Another City: Poems
By David Keplinger
Milkweed Editions, March 13

“How does it feel to experience another city? To stand beneath tall buildings, among the countless faces of a crowd? To attempt to be heard above the din? The poems of Another City travel inward and outward at once: into moments of self-reproach and grace, and to those of disassociation and belonging. From experiences defined by an urban landscape—a thwarted customer at the door of a shuttered bookstore in Crete, a chance encounter with a might-have-been lover in Copenhagen—to the streets themselves, where ‘an alley was a comma in the agony’s grammar,’ in David Keplinger’s hands startling images collide and mingle like bodies on a busy thoroughfare.”


Graffiti Palace
By A. G. Lombardo
MCD x FSG, March 13

“A brilliant, exhilarating debut novel that retells The Odyssey during the 1965 Watts Riots—like nothing you’ve ever read before.”

Footnotes in the Order of Disappearance
By Fady Joudah
Milkweed Editions, March 13

“An exquisite and humane collection set to leave its mark on American poetics of the body and the body politic.”

See Also


The Gunners
By Rebecca Kauffman
Counterpoint Press, March 20

“Following her wonderfully received first novel, Another Place You’ve Never Been, Rebecca Kauffman returns with Mikey Callahan, a thirty-year-old who is suffering from the clouded vision of macular degeneration.”


The Italian Teacher
By Tom Rachman
Viking, March 20

“A masterful novel about the son of a great painter striving to create his own legacy, by the bestselling author of The Imperfectionists.”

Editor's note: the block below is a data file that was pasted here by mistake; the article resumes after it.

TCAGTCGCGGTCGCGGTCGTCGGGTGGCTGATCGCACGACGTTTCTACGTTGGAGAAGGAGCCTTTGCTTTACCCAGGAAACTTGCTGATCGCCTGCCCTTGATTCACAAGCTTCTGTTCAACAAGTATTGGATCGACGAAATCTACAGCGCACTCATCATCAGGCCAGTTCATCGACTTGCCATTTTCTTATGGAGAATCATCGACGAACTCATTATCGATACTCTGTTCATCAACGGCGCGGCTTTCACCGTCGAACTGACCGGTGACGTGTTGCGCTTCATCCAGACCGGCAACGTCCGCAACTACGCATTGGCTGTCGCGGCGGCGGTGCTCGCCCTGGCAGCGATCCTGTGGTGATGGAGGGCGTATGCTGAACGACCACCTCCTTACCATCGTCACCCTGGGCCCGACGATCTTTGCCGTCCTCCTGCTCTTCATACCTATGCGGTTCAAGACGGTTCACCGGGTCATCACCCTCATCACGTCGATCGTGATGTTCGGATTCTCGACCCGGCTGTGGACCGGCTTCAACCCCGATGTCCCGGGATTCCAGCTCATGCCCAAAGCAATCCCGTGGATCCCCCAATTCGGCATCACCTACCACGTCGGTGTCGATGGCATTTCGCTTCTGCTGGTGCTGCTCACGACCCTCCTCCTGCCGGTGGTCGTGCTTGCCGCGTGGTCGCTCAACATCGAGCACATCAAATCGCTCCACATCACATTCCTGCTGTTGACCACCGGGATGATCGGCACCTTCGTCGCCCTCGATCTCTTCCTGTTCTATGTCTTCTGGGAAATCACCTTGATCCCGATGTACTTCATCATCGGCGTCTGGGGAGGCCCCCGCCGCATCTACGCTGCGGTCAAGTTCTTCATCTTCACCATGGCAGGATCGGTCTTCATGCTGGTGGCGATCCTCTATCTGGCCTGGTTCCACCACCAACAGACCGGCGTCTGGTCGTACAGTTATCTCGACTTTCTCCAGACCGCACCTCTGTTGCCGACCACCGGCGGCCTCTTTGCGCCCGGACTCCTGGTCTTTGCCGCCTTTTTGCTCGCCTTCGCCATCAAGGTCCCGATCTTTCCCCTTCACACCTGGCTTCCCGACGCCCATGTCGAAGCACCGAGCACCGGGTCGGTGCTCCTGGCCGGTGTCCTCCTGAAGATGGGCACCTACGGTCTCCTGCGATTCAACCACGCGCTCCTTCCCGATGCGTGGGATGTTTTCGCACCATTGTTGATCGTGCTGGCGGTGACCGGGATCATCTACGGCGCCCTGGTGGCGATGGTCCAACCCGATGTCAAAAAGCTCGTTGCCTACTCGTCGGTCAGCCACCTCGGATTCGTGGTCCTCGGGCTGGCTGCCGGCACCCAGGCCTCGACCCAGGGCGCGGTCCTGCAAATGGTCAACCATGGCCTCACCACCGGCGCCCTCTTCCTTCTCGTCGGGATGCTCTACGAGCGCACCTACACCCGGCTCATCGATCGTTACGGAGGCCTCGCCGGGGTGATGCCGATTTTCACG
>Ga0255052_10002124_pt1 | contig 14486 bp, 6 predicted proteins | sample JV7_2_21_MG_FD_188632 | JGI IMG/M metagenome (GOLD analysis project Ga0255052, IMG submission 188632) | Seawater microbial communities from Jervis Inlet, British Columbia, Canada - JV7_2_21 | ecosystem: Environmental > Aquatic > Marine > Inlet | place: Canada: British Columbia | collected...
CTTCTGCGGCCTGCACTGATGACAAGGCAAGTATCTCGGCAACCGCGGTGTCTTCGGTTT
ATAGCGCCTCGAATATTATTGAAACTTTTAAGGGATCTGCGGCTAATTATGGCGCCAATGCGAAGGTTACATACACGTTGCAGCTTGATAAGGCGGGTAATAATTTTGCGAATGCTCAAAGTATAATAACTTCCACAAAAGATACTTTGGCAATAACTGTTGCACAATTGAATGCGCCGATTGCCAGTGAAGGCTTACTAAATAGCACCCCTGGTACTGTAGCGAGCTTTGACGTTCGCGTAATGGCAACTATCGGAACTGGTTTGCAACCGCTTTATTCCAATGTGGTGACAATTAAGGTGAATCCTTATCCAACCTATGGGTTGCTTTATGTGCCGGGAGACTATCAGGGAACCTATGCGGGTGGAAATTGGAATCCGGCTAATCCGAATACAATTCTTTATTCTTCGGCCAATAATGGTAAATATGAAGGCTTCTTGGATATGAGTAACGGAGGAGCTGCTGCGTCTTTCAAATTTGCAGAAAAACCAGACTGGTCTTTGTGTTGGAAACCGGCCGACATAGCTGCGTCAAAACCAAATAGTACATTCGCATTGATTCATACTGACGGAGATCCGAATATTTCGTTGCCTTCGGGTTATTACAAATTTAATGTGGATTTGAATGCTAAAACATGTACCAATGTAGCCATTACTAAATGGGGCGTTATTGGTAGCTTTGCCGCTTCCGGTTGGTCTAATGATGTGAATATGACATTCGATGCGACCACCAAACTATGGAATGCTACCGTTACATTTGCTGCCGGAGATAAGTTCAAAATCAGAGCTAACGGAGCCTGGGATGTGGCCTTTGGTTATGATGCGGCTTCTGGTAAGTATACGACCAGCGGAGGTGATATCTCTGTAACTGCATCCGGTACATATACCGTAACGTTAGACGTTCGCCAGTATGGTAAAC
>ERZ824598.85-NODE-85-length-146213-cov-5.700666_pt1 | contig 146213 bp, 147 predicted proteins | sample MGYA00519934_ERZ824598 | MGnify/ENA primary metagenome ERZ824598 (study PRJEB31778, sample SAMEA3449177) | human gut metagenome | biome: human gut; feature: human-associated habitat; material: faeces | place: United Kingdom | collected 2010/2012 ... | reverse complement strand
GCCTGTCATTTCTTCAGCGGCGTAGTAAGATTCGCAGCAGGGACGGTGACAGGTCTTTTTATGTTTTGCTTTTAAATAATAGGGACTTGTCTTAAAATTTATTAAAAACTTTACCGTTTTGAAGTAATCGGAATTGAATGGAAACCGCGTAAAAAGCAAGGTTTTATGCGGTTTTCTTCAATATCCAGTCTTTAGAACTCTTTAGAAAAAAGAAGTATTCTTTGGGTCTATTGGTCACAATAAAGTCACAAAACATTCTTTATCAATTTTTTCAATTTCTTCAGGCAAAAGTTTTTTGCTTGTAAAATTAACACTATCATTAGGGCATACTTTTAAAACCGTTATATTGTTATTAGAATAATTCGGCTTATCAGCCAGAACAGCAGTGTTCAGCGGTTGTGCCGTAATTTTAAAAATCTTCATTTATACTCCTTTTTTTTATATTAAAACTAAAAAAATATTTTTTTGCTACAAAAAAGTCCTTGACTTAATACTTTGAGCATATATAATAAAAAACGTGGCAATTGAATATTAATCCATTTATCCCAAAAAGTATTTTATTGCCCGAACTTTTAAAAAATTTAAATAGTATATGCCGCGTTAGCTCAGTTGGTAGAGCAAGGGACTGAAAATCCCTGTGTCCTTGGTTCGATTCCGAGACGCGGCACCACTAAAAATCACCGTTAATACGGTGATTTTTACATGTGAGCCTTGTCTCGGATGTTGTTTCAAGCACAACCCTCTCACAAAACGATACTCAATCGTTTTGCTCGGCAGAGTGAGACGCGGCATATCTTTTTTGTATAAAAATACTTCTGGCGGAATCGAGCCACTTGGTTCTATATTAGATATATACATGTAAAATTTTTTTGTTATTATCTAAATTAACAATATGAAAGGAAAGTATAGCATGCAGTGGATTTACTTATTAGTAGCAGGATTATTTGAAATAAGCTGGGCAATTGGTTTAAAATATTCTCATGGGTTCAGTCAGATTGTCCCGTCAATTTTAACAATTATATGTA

By Dempow Torishima
Translated by Daniel Huddleston
Haikasuro, March 20

“A strange journey into the far future of genetic engineering, and working life. After centuries of tinkering, many human bodies only have a casual similarity to what we now know, but both work and school continue apace. Will the enigmatic sad sack known only as ‘the worker’ survive the day? Will the young student Hanishibe get his questions about the biological future of humanity answered, or will he have to transfer to the department of theology? Will Umari and her master ever comprehend the secrets of nanodust?”


Bizarre Romance
By Audrey Niffenegger and Eddie Campbell
Abrams, March 20

“Internationally bestselling author of The Time Traveler’s Wife,Audrey Niffenegger, and graphic artist Eddie Campbell, of such seminal works as From Hell by Alan Moore, collaborate on a wonderfully bizarre collection that celebrates and satirizes love of all kinds. With 16 different stories told through illustrated prose or comic panels, the couple explores the idiosyncratic nature of relationships in a variety of genres from fractured fairy tales to historical fiction to paper dolls. With Niffenegger’s sharp, imaginative prose and Campbell’s diverse comic styles, Bizarre Romance is the debut collection by two of the most important storytellers of our time.”


The Solitary Twin
By Harry Mathews
New Directions, March 27

“Harry Mathews, the first American member of the French avant-garde literary society Oulipo, and long associated with the New York School of Poets, passed away this year, and The Solitary Twin is his last novel. ‘I believe this novel is his finest,’ his friend John Ashbery wrote.”

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View Comment (1)
  • All these books are way too good. I had read a few of them and loved it. In fact, I keep some of these books in reservation books covers because this way it is more secured.